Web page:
Teach a Man to Phish

Teach a Man to Phish

Give a man a fish, feed him for a day. Teach a man to fish, feed him for a lifetime. This old adage could not be more true in the world of cyber security. Phishing is a cyber attack that uses the method of disguising email as a weapon, or the bait.

It is against the law to steal a car but yet we still lock our cars. Do we lock them to keep honest people honest or do we lock them because it helps us feel safer. We lock them the same way we put a password on our home Wi-Fi; like water flowing down a hill, we all follow the path of least resistance. Locking your car may not stop a determined thief, but if that thief going around a parking lot checking car doors, your chances just went up

Phishing scams are typically not about direct focus, it is about numbers. Check enough car doors, and a few are bound to open with little to no effort. We have to be vigilant and use a little common sense to make sure we do not as well, fall victim to a cyber attack.

There is a reason it is called Phishing, somewhat related to actual fishing. For starters, phishing tactics use bait and lures in the form of strategically formed emails to get the end user to react. This could be clicking an email, opening an attachment, or in some cases, even opening the email itself can be enough.

Phishing in the form of a message is mostly about one thing, trust. Traditionally, people were very ignorant to phishing attacks. Attackers needed very little imagination to get users to click a link or open an attachment. Today, people are beginning to finally realize the dangers of the phishing attacks but the phishing methods are getting more advanced. We are not going to go in depth on all the methods and ways a cyber attacker can and will attempt to get information or secretly install malware or viruses on your devices; but we hope to shed some light on how easy this is and to give you some pointers on how to protect yourself, devices, and your company.

Step by step on how to Phish

  1. Phishing starts with an email. But, how do you know an email is valid. https://email-checker.net/ is an email checker and can be used by anyone to ensure the message you are sending will go to an actual email.
  2. Now you might be asking, “how would they know my email address anyway. Well, I will tell you. One way, is to go to https://hunter.io/ and type in a domain and viola, you have source data that verifies email addresses and you also have common pattern for email setup. firstinitiallastname@ or firstname.lastname@ or firstname@, etc.
  3. A quick search on the companies website, Google, or LinkedIn will give you roles and positions and now you have a general idea on how you are going to position your attack and who you will target.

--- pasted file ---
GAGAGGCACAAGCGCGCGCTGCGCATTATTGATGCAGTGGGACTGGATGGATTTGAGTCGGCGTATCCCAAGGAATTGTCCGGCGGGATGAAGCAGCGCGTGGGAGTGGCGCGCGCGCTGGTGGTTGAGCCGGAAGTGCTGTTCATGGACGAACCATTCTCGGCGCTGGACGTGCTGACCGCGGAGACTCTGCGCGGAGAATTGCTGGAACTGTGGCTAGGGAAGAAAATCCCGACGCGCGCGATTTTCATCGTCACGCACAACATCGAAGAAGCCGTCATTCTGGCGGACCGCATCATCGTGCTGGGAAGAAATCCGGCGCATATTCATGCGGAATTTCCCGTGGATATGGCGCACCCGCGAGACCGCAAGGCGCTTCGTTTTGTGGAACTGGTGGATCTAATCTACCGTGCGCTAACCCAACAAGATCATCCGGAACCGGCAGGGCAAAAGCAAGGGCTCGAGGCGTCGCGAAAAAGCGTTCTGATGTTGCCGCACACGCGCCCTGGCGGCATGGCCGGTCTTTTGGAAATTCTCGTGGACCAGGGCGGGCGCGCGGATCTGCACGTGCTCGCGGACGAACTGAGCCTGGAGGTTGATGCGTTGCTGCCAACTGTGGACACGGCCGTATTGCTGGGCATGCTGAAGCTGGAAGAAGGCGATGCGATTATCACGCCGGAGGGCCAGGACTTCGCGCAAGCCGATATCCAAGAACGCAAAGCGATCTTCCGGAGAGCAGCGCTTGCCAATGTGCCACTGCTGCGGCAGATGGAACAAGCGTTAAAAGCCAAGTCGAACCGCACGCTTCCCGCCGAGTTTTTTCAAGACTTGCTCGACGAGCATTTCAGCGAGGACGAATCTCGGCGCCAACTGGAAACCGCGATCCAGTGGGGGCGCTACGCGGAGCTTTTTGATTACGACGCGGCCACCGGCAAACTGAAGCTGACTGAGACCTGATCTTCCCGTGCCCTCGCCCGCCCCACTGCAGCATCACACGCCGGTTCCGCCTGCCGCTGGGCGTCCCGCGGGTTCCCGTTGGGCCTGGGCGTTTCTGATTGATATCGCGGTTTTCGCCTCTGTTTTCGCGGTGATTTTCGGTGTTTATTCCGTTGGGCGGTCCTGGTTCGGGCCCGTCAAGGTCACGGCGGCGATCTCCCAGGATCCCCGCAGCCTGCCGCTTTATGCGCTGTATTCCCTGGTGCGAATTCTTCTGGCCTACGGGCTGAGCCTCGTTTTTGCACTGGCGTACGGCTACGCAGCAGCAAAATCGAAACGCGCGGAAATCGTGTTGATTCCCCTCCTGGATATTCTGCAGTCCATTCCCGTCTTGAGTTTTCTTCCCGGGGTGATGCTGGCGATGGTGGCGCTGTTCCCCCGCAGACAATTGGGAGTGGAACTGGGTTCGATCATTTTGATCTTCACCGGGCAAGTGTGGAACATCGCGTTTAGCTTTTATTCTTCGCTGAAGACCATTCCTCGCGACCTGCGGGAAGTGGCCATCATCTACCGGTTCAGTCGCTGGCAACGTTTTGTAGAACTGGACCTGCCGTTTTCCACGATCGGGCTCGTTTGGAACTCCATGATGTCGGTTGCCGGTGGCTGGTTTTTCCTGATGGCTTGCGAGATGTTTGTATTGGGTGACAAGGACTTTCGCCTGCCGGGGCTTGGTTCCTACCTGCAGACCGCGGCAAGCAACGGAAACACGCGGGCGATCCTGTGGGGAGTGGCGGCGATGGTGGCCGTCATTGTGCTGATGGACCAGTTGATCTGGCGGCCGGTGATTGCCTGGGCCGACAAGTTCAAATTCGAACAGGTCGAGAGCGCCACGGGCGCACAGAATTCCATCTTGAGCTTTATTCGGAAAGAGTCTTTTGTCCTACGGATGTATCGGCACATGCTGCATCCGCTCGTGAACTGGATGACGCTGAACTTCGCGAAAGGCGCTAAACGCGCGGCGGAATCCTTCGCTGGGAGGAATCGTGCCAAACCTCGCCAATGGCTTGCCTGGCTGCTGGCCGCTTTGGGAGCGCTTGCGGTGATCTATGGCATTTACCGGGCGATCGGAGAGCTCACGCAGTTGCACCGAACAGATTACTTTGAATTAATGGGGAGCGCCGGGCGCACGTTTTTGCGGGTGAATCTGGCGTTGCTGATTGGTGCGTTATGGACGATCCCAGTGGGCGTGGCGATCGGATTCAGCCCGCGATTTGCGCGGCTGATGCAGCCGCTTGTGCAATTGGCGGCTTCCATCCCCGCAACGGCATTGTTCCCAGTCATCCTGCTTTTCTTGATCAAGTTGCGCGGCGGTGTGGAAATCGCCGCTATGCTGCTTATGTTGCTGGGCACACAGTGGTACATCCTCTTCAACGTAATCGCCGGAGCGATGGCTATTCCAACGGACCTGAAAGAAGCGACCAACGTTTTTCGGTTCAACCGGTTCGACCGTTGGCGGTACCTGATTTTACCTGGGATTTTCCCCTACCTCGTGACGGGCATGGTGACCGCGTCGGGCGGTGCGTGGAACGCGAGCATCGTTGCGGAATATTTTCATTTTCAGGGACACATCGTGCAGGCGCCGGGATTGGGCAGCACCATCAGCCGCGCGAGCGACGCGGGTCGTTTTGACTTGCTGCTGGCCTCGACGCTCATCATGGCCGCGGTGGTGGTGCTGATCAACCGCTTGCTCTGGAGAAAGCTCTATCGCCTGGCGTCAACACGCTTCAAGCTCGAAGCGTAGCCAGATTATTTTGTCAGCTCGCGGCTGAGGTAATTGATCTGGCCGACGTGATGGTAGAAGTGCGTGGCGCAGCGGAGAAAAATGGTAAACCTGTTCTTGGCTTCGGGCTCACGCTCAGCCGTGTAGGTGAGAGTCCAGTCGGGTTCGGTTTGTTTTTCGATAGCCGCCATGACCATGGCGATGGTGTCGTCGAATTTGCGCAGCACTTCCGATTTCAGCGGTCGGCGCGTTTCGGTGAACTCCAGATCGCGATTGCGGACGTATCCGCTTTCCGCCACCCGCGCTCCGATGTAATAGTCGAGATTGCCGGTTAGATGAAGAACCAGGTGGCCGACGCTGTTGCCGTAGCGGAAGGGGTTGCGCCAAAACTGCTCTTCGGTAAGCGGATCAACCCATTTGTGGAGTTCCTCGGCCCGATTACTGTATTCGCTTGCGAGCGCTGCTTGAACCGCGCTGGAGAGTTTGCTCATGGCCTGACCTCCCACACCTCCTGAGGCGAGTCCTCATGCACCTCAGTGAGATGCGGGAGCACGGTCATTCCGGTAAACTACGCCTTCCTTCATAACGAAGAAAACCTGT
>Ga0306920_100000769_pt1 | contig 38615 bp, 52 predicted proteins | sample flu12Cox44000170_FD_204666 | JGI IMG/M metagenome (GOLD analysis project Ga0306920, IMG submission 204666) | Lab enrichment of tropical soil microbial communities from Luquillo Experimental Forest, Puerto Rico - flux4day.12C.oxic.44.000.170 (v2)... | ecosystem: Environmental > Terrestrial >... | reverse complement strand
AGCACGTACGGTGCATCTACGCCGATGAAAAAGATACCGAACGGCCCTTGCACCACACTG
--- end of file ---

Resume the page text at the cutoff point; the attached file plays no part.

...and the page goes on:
4. Typically companies use the big name payroll companies like ADP, Gusto, Intuit, Paychex, etc. so you could do a little bit of research or you could send a few emails to lower tiered employees to find out. All you need is one employee to reply with a “no we use ADP”, or maybe you setup a legit survey to get some one to give you answers and offer a prize (that they will never receive).
  5. Now it’s about trust, so you could send an email that looks like a ADP, Microsoft Teams, Google, or Bank system generated email, but if you really wanted to catch a big one, you could buy a domain and link to it to throw the user off of your scent. Go to https://www.GoDaddy.com and purchase a like domain. We did a quick search and you can grab https://microsoftsupportgroup.com for 11.99. This way, if a suspicious user checks or hovers over the link, they may think it is ok. Maybe you make your email look like the user needs to update their account as they have been added to a Microsoft Support Group. i.e. “Click here if you would like to be removed from this group.”
  6. Lastly, if you really wanted to put in the effort. you could copy or clone a website so it looks like the actual website. I won’t go into how to do this, but it can be done fairly easy. The more advanced phishing methods will definitely deploy these tactics even though, to do it it right, it takes time. To a Pro Phisher, it’s just part of the fun.

So now you know some basic information on how phishing is performed and how simple it can be. What do you do?

  1. Think before you click! Don’t open emails from email addresses you do not know. This includes info@. If you do not know the domain, the person, or have not interacted with the company; ignore it, spam it, it or report it to your IT department for further evaluation.
  2. Install Anti-Phishing Tools. As a company, deploy advanced protection tools on your email server. These services can include, link protection, A.I. and human spam monitoring, quarantine protocols, advanced filtering, and additional policy management.
  3. Verify a Site’s Security. Once you know the domain, don’t click, go to https://www.sslshopper.com/ssl-checker.html and check the SSL first. This is not a full proof method, but can be one additional check to help mitigate attacks.
  4. Check the accounts you have regularly. If a home page changes, chances are, if you check regularly, you will notice something is off.
  5. Never Give out Personal Information. Duh!
  6. Use Antivirus Software. Additionally, using an IT partner to setup RMM services to proactively monitor the integrity of your network, devices, and cloud infrastructure are more advanced steps to mitigate cyber attacks.
  7. Keep your browser up to date. Majority of updates are security related, so make sure you update. This goes for computers and devices as well.

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